Moody’s Investors Service, a provider of credit ratings, research and risk analysis, forecasts global issuance of green bonds could surpass $50 billion in 2016, exceeding the $42.4 billion recorded in 2015, which was also the highest level for such bonds since they first appeared in 2007.
Henry Shilling, a Moody’s senior vice president, says the company expects “the momentum” following last year’s United Nations Climate Change Conference (COP21) in Paris to “motivate additional and repeat issuance of green bonds.” The conference resulted in the Paris Agreement, under which over 190 countries pledged to take steps to reduce greenhouse-gas emissions. The White House called the deal the “most ambitious” climate change agreement in history.
“In this favorable environment, even after more recent bond market headwinds, and assuming a resumption of the growth rates seen in 2012-14, issuance could exceed $50 billion by a significant margin,” says Shilling. “While volume growth in 2015 had slowed to 16 percent, it had exhibited gains of 158 percent in 2012; 255 percent in 2013; and 233 percent in 2014.”
Moody’s says that regulatory encouragement to issue and invest in green bonds along with the presence of newly issued guidelines for such bonds in China and India will bolster issuance, as well.
In particular, the company says China’s green bond market could potentially expand more rapidly than internationally designated green bonds this year due to central bank policy support and incentives announced for financial institutions issuers in the form of collateral eligibility, re-lending and interest subsidies – terms that are generally not available in other countries, according to Moody’s.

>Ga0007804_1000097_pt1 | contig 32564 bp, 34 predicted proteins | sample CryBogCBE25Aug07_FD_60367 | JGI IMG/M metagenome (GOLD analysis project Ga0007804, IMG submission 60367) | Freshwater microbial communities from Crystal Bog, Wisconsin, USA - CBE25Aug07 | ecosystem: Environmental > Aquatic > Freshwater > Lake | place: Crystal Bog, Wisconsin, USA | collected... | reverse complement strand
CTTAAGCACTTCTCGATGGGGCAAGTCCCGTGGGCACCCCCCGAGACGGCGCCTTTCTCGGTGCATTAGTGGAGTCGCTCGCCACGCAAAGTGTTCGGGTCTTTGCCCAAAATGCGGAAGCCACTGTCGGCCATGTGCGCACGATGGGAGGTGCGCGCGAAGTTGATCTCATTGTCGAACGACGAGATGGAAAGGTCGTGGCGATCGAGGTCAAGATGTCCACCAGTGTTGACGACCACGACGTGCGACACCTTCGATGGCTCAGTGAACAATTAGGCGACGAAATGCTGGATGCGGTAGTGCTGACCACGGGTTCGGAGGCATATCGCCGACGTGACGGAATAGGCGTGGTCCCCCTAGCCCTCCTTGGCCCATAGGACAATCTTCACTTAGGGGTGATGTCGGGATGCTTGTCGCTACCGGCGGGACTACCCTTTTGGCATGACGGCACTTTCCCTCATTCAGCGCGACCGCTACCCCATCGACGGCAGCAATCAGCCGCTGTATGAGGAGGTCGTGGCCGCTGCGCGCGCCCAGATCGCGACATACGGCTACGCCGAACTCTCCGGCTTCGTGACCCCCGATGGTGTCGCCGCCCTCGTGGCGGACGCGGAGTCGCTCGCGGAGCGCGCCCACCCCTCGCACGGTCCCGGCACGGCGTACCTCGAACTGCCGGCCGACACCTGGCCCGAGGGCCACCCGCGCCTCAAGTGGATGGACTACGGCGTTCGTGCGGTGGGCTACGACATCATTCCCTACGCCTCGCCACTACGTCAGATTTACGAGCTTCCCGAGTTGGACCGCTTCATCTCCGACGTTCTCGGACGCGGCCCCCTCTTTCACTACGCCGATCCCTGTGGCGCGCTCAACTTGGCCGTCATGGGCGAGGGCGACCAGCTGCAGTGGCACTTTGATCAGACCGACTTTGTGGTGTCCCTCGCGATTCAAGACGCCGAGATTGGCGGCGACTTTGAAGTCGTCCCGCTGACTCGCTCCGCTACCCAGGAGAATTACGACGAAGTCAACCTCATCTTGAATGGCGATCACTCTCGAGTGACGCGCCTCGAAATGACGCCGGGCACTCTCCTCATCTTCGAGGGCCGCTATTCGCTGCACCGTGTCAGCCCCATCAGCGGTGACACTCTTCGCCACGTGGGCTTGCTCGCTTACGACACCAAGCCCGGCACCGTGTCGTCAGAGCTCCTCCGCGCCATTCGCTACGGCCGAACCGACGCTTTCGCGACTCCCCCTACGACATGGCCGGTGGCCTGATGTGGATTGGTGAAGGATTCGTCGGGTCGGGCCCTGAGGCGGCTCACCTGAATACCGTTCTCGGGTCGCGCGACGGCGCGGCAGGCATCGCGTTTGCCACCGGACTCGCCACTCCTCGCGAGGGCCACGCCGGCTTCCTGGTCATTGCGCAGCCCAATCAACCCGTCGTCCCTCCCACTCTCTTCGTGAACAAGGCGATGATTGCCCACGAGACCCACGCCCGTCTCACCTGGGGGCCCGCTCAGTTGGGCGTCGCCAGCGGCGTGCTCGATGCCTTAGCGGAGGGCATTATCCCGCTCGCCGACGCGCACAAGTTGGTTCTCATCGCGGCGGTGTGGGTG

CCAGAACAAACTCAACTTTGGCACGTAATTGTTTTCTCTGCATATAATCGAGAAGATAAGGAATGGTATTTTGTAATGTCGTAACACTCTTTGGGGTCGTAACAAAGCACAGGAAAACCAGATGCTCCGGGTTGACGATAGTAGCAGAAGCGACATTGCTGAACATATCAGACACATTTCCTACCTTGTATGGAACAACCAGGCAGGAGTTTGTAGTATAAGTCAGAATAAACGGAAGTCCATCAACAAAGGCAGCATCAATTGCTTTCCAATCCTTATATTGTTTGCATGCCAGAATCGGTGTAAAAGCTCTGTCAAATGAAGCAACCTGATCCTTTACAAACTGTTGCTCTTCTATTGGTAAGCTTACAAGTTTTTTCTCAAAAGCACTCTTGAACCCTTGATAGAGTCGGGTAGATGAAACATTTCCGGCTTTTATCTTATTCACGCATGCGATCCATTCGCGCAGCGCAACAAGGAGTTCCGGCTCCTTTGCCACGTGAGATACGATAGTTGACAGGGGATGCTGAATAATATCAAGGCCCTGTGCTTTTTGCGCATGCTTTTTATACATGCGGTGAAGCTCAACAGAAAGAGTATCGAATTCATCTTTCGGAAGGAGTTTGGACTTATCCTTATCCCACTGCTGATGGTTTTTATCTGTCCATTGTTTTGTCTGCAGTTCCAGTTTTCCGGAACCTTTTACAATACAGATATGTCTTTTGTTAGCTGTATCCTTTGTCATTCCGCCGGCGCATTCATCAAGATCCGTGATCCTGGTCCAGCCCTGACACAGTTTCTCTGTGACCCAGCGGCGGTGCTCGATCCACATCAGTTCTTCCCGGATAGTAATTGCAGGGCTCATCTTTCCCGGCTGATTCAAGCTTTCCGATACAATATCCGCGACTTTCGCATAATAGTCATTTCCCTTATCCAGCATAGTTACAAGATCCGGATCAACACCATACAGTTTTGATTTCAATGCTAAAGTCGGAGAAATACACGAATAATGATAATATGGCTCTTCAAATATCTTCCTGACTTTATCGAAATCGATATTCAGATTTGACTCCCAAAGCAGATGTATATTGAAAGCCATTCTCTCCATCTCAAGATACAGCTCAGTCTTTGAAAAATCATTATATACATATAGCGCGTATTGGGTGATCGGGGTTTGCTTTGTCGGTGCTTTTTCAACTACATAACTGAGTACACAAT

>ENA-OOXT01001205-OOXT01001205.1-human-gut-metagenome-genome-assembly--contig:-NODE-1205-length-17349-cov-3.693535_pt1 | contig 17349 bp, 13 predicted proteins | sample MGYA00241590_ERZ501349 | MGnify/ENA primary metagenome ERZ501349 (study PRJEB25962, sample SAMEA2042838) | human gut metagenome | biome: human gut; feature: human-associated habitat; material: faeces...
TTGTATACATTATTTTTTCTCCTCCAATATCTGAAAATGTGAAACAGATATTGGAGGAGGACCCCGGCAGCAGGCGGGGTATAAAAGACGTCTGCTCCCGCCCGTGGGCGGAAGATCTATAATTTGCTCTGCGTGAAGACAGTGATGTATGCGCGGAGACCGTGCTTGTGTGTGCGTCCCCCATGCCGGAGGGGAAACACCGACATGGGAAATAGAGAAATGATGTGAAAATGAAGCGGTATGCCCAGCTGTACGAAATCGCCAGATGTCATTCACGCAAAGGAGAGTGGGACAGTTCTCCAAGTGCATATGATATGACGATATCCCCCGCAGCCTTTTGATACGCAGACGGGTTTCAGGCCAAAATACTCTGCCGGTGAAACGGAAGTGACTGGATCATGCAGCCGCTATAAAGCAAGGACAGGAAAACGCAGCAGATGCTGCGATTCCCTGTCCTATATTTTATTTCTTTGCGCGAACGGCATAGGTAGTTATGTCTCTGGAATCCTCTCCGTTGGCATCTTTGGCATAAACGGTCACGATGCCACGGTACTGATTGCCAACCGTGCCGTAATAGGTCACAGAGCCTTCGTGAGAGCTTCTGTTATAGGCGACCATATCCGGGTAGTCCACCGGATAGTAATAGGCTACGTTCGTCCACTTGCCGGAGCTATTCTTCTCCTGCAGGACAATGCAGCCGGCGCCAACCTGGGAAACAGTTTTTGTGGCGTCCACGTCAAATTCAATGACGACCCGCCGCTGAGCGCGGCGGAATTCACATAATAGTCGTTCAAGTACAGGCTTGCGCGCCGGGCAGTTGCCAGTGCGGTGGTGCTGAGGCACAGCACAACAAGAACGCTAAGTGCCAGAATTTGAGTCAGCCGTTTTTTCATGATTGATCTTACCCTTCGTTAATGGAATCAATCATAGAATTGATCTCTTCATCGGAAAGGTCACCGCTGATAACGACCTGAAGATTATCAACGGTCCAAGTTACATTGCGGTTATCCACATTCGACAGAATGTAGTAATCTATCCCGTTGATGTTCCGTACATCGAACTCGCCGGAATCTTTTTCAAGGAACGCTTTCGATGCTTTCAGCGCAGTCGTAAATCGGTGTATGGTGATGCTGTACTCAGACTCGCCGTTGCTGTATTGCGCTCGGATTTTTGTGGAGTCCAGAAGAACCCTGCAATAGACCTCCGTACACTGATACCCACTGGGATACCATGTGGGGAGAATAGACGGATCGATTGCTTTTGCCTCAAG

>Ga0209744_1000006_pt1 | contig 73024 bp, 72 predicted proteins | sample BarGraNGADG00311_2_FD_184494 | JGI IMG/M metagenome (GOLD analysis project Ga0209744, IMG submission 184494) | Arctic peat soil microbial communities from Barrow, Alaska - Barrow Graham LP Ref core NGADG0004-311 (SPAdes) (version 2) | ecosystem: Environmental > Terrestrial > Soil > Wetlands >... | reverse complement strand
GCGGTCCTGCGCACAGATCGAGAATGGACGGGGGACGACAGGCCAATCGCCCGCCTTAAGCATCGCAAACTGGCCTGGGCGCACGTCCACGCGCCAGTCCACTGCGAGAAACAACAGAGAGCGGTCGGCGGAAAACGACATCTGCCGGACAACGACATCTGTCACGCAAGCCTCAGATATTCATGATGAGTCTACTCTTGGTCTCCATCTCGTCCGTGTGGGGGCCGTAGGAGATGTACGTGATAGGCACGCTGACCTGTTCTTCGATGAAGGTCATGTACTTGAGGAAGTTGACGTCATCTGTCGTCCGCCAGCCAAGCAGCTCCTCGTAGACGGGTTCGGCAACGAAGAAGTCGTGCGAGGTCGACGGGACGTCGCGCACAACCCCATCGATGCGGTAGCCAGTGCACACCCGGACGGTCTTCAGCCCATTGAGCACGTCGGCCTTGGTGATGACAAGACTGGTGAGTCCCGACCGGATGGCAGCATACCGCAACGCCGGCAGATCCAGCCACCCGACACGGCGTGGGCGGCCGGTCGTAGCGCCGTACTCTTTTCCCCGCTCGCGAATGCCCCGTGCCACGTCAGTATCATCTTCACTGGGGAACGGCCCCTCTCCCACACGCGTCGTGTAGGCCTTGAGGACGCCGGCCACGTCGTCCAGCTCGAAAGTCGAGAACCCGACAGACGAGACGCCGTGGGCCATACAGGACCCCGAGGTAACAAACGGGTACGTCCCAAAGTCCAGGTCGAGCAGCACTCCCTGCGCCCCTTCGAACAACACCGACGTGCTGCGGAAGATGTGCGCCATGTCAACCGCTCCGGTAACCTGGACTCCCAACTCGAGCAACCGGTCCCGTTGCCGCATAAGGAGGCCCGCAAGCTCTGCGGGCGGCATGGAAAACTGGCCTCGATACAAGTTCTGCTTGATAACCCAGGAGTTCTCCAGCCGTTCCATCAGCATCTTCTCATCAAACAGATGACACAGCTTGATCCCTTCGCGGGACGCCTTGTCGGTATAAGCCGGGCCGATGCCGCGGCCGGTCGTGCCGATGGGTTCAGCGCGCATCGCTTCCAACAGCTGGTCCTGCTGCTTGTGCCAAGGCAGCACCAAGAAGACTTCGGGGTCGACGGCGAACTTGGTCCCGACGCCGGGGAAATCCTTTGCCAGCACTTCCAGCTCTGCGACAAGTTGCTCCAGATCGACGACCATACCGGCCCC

Early in 2016, green bonds from non-financial corporations received a boost with proposed guidelines by the Chinese National Development and Reform Commission.
Looking back on 2015, Moody’s notes that 105 distinct issuers came to market with 197 transactions, averaging $215 million. Of the total of $42.4 billion issued, financial institutions were the largest single issuer in terms of type of institution, accounting for about $17 billion, or roughly 40%.
The company says the global issuance for green bonds spiked in the fourth quarter of 2015, bolstered by active issuance from financial institutions in November just ahead of the start of COP21, reaching $15.2 billion, the highest quarterly figure for the year.
Subscribers can access Moody’s full report, titled “Issuance Achieves Record Volume in 2015, Could Exceed $50 billion in 2016,” here.